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6 Ways To Boost Your Gut Health and Immune System

Woman smiling with a tropical fruit salad, being playful covering her eyes with dragon fruit|5 Ways To Boost Your Gut Health and Immune System |Gut Health and Your Immune System

Your gut is constantly working to try and keep your body in a state of homeostasis. Your digestive tract is responsible for numerous jobs like digesting food, energy production, hormone balance, mental health, and maintaining a healthy immune system.

You may be surprised to hear that about 70% of your immune system is located in the gut. This means that keeping your gut in peak condition is key to supporting a strong and robust immune system. Your immune system is highly dependent on your gut health. If you want to fight off illness and foreign invaders effectively, your gut needs to be in tip-top shape.

6 Ways To Boost Your Gut Health and Immune System

Related: 13 Best Natural Antibiotics For Your Gut And Overall Health

  1. Eat Fermented Foods
  2. Get Prebiotic Fiber
  3. Take a Probiotic Supplement
  4. Manage Stress
  5. Exercise Regularly
  6. Get Plenty Of Sleep

To understand the relationship between our gut and our immune system, let's first explore what gut health is and why it is so important.

What is Gut Health?

For the last decade, extensive research has been done on how the gut affects your health. Gut health isn’t just a buzzword, it’s a complex system that can have a massive impact on your entire body.

Gut health describes the fine balance between “good” and “bad” bacteria in the digestive tract and the roles they perform in the body. Your gut microbiome is made up of trillions of microorganisms that live in your intestines. Things like bacteria, fungi, viruses, and other microorganisms make up the microbes in your intestines. It’s thought that the average person has between 300 to 500 species of bacteria in the gut. While some organisms are harmful, the majority of bacteria is beneficial to the gut and your overall health.

Why is gut health so important?

For millions of years, humans have evolved to live with microbes. These microbes have an incredible role to play in human health. Without these microbes in our gut microbiome, humans probably wouldn’t have survived.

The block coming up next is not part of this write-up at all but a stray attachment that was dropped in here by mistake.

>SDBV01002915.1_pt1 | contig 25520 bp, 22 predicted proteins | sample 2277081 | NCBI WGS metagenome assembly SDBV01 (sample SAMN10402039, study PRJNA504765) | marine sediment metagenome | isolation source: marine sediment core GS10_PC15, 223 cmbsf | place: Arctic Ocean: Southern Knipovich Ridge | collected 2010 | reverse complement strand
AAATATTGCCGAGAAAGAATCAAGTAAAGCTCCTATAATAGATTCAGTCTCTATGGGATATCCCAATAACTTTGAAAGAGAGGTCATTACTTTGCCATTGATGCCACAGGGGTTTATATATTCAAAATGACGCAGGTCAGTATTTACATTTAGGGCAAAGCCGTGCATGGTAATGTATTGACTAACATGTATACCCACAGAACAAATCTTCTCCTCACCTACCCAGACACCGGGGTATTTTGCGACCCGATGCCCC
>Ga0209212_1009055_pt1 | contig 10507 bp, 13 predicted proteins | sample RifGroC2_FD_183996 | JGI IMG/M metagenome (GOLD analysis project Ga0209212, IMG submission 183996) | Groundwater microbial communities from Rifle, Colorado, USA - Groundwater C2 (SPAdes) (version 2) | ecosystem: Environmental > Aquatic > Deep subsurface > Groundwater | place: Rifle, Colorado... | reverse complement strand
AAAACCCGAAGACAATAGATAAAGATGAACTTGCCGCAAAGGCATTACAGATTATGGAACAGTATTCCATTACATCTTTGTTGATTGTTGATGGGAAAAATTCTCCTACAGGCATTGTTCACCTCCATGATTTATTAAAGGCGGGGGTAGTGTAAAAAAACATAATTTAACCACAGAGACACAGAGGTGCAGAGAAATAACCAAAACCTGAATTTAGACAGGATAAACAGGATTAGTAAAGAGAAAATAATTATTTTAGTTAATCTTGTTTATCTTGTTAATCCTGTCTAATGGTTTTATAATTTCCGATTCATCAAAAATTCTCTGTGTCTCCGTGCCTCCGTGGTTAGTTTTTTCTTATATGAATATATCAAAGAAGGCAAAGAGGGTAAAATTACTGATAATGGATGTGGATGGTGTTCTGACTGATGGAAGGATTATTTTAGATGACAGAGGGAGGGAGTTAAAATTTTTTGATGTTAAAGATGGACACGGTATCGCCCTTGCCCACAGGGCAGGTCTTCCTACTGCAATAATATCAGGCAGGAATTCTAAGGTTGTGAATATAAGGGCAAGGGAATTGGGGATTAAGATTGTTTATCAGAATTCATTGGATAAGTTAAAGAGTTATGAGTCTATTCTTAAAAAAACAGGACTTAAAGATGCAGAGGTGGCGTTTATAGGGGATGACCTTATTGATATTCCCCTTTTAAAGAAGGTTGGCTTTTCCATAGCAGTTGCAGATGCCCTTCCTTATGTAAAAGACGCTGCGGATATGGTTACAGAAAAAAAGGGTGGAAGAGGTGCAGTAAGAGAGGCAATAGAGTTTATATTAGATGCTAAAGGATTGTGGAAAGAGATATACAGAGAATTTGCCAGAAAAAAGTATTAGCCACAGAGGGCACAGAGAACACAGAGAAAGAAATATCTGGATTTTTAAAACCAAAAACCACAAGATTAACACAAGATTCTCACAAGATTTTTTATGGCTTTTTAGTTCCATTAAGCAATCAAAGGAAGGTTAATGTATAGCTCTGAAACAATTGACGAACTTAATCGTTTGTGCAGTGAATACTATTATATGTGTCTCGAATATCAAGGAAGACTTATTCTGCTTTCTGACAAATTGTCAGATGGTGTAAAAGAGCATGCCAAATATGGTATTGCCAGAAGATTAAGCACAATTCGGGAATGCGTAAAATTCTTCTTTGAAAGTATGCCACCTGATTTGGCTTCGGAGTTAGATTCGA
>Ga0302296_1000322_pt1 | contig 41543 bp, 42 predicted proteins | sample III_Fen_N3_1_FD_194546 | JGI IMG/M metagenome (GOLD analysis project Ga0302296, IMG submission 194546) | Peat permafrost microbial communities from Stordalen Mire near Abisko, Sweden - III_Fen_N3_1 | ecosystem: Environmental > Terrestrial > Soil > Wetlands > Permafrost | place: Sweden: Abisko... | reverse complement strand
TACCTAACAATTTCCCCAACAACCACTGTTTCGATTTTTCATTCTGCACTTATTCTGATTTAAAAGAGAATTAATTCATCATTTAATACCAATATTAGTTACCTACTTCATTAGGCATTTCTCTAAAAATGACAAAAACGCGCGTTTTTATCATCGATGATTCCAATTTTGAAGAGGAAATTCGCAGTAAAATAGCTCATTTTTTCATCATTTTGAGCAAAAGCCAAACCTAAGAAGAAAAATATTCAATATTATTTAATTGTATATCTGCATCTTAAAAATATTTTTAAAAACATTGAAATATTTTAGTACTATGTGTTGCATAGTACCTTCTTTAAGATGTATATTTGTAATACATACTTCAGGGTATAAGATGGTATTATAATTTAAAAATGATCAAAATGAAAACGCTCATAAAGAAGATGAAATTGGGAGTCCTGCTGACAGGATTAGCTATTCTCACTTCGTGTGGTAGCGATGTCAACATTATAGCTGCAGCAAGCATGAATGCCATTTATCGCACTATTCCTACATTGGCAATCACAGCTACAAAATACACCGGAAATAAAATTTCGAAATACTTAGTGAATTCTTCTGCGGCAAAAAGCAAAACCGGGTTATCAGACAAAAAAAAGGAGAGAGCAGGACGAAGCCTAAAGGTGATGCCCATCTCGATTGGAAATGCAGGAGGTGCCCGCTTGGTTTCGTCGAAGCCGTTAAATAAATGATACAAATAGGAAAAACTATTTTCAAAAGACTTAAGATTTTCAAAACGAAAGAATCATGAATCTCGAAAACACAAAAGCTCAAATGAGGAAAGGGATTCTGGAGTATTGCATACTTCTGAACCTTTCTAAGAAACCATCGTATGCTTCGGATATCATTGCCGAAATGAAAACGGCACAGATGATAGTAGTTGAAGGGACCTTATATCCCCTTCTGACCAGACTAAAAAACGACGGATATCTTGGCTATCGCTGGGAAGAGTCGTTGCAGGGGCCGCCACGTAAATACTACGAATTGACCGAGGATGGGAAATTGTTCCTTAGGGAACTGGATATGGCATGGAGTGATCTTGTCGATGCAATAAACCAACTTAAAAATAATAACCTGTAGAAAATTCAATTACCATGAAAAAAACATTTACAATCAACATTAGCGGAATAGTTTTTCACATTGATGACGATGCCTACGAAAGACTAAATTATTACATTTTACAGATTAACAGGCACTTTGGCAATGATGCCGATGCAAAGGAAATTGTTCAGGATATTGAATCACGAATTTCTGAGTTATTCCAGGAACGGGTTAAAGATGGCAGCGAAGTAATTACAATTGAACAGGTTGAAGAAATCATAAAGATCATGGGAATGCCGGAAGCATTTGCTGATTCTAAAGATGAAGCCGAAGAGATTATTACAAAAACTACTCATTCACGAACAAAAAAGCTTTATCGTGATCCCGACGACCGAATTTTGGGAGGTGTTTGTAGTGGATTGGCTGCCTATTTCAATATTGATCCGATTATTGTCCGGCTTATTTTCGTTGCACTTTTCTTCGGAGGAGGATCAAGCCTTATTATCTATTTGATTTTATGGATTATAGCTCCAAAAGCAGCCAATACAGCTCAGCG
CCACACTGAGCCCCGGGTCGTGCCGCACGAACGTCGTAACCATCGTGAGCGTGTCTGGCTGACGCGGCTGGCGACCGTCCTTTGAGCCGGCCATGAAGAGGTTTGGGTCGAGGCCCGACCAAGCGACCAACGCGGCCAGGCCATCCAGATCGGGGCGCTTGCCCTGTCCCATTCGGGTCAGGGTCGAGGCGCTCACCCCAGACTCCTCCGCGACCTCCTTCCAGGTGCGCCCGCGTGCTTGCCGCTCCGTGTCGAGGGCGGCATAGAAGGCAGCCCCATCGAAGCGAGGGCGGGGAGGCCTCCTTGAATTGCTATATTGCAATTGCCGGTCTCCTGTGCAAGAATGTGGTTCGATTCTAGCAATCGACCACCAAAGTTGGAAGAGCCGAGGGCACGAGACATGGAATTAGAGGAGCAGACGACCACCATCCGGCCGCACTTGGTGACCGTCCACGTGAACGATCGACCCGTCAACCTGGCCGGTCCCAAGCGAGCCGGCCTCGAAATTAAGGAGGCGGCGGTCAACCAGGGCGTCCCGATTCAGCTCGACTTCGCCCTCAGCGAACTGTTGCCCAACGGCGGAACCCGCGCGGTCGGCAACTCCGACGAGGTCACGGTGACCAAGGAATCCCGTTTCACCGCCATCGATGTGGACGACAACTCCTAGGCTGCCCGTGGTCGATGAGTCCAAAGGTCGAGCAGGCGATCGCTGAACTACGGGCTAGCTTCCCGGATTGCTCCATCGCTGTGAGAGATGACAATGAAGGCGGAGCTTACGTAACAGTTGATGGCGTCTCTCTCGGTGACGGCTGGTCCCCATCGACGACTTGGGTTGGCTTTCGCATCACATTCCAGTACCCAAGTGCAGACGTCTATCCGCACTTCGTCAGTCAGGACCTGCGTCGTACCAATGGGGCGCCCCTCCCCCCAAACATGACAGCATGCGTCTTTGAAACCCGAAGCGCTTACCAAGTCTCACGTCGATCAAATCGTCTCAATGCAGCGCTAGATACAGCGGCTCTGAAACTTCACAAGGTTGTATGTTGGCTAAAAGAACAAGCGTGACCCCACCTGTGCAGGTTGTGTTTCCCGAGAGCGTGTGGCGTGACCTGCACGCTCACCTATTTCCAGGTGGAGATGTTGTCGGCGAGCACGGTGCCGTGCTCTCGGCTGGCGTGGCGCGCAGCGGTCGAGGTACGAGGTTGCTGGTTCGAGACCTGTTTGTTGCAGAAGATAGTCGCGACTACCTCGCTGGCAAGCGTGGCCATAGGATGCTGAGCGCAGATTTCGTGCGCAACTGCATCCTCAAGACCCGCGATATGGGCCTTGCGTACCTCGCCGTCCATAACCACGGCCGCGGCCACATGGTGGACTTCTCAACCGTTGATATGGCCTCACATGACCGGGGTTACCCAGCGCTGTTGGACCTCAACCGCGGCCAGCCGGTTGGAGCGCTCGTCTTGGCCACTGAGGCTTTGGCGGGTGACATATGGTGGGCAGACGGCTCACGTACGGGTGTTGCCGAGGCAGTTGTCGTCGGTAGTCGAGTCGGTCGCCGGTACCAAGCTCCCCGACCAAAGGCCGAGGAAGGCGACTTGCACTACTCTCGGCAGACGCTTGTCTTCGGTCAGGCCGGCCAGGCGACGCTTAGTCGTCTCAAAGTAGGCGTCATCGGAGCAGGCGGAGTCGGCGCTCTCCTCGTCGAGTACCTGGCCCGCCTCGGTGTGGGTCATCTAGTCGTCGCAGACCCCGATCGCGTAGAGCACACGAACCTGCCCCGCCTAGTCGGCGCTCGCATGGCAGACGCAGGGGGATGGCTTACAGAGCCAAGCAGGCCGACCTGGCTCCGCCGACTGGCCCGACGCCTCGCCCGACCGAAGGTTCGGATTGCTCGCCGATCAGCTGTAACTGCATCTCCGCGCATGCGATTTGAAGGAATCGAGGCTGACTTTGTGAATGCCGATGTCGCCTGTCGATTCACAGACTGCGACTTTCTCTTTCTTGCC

At the very beginning of your human experience, you’re exposed to microbes in your mother’s birth canal. As you get older and experience different life events, your gut microbiome becomes more diverse. High microbiome diversity is linked to better health. It’s good to have many different types of bacteria living in your gut.

As you continue to grow, your gut starts to play a key role in some of your most basic human functions. Your gut microbiome helps digest breast milk, fiber, vitamins & minerals. It also helps to control how your immune system works and responds to infection.

Related: 7 Benefits Of A High Fiber Diet

How Gut Health Influences Your Immune System

white blood cells for immune system|gut health and your immune system

The latest science continues to show the beneficial relationship between the gut microbiome, what you eat, and the immune system. By supporting your gut health, you can help to strengthen your immune system

The body is full of microorganisms that help you to maintain homeostasis. Homeostasis is the term used to describe any self-regulating process that brings your biological systems to a level that is suitable for optimal survival. For example, humans have an internal body temperature that keeps everything in proper working order. When you shiver in the cold or sweat in the heat, it’s your body trying to maintain homeostasis by getting your body back to its base temperature.

The bacteria in the gut influences the balance of the immune system. So, when you have an unbalanced gut flora, harmful pathogens have the opportunity to disrupt the immune system. Considering your gut wall makes up a large part of your immune system, it’s not surprising that to fix your health, you should start with your gut. Many seemingly unrelated diseases like IBS, acne, mood disorders, autism, and dementia can actually be caused by your gut.

Related: The Gut-Brain Connection: How Gut Health Affects Your Mood

The field of research into the gut and the immune system is expanding every day. You can and do change your gut ecosystem regularly by eating different foods. This means you can influence your immune system by supporting a diverse and healthy gut through the foods you eat. Take the time to boost your gut health and immune system with the right foods.

How to Boost Your Gut Health and Immune System

fermented foods for gut health|how gut health affecgts your immune system

Related: Boost Your Immune System with Functional Mushroom Superfoods!

Looking after the health of your gut is key to a robust immune system. Maintaining the right balance of good microorganisms is essential to your physical and mental health. Many elements of modern society can wreak havoc on the gut microbiome. Things like stress, little sleep, antibiotics, and high-sugar and processed foods all negatively affect the gut. Signs of an unhealthy gut include sleep disturbances, unintentional weight changes, food intolerances, and autoimmune conditions.